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ORLANDO, Fla. -- They're trying. They're really, really trying.
That's the genuinely good news from this year's All-Star Weekend, where the league has taken some steps to freshen up a few events that had become very stale. In all likelihood, some of them will work and a few won't, but let's spare harsh criticisms for the failures. The alternative was only more shark-jumping (or, more accurately, Kia-jumping) moments that threatened to upend the most purely fun weekend on the NBA calendar.
Friday night's Rising Stars Challenge is a perfect example: After several years of watching the rookies and sophomores more or less embarrass the game in a series of five-on-one fast-break dunks, the league shook things up and had Charles Barkley and Shaquille O'Neal draft teams from a pool of 16 participants. It may not have worked out perfectly, but at least they're trying.
With that in mind, let's look ahead at Saturday's competitions and see what my crystal ball has in store for them:
The one event they got right from the beginning, this year's contest features Oklahoma City's Kevin Durant, Orlando's Ryan Anderson, Miami's Mario Chalmers, New Jersey's Anthony Morrow, Minnesota's Kevin Love and defending champion James Jones of Miami.
A lot of people will install Durant as the favorite, but the two guys I'm watching are Morrow and Anderson (aka The Grenade Launcher). Morrow has some of the best career shooting numbers in NBA history (43.9 percent on 3s and 89.5 percent on free throws). Anderson, meanwhile, leads the NBA in 3-point makes this season on 43.4 percent accuracy, and his easy set-shot stroke should be well-suited to the competition format.
I'm a little worried that Morrow's form won't translate quite as well, and that's why I'm picking Anderson by a nose in this one. Anderson is also going to have home-court advantage, which may help more because of the familiar shooting background than the extra fan support.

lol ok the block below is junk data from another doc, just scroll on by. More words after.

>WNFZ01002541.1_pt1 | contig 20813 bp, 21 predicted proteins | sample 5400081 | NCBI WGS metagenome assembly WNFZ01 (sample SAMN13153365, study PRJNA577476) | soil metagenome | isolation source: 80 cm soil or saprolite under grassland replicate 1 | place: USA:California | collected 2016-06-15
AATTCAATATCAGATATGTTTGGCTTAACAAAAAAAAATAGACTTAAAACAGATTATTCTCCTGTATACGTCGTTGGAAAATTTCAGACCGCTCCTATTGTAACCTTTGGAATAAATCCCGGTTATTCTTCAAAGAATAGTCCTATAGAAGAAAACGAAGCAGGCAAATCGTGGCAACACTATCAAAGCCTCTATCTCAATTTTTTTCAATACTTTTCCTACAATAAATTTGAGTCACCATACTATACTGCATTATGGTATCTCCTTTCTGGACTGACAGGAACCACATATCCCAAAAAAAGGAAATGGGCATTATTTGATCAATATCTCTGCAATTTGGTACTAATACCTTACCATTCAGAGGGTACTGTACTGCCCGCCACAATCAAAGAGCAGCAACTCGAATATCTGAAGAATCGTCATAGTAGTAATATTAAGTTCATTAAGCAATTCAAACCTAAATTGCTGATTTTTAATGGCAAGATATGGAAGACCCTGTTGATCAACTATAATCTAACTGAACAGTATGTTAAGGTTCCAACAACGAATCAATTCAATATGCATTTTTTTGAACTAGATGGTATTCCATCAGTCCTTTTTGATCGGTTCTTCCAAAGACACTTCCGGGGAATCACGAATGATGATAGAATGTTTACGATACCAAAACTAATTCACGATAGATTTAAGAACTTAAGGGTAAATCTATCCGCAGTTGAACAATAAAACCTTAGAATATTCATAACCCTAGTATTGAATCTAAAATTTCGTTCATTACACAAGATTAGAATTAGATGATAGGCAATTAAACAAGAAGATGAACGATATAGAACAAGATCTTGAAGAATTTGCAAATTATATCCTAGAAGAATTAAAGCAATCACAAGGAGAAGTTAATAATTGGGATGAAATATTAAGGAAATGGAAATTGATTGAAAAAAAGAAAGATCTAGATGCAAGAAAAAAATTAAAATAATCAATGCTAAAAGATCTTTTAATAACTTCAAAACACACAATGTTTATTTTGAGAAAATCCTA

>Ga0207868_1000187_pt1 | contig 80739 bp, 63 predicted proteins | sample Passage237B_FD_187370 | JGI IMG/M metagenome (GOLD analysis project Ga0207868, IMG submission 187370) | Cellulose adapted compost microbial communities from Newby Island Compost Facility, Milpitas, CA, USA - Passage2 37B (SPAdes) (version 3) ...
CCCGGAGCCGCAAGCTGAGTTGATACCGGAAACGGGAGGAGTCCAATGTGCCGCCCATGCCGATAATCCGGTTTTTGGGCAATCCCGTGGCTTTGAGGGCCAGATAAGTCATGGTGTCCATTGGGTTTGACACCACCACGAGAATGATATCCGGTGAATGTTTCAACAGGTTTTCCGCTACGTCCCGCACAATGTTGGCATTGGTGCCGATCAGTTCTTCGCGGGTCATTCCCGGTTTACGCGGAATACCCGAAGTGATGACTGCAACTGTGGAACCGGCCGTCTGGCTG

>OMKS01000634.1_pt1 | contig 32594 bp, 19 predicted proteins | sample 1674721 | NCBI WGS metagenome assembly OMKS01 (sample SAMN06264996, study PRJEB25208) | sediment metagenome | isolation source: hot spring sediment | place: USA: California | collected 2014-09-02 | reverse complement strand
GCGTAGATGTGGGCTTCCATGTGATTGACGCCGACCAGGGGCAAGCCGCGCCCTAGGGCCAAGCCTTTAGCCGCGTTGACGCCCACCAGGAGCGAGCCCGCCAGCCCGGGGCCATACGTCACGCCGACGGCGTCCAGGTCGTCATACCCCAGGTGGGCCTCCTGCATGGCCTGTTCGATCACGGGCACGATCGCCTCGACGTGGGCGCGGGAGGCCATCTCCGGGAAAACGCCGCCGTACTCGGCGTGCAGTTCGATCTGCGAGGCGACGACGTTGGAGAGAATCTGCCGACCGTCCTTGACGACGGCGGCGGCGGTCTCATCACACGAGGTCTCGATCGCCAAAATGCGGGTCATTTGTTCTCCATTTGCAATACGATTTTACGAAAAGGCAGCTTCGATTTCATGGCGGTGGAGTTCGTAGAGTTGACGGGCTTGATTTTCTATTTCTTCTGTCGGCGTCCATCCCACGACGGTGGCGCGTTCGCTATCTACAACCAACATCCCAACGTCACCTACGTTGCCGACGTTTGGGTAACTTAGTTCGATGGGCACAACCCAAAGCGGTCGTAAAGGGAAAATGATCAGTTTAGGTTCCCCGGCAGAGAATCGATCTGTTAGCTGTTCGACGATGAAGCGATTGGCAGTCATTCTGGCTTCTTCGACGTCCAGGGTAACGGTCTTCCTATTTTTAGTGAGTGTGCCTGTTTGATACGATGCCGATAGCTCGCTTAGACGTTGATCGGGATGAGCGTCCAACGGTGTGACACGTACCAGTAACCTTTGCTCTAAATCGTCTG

Jones is a legit threat, too, having already won last year, and I think he'll join Morrow and Anderson as finalists. But I'm not as upbeat about the hopes of the others. Chalmers has made a high percentage of 3s this season but isn't on par with these other players as a pure shooter; ditto for Love. As for Durant, his bouncy step-in to his shot may prove problematic when taking balls off a rack.
The pick: Ryan Anderson
Last year's event had a lot of highlights, but the biggest problem was the judging, not the dunks themselves. (JaVale McGee's two-basket dunk, for instance, is probably the most difficult feat I've ever seen completed in this event, but McGee finished second to Blake Griffin.)
Apparently the NBA did, too. This year, the league will shake things up by soullessly pushing George Gervin and Julius Erving to the unemployment line; instead, the dunker will be judged based solely on a fan vote. I'm worried how that will work out (thank goodness fan favorite Jeremy Lin isn't competing, let's put it that way), but I do like the change in format, which now features one round with three dunks. Too many times in the past, players had great first-round dunks that didn't count once they got to the final round; as a result, dunkers began to calculate whether to use their best stuff to get to the final or save it for later.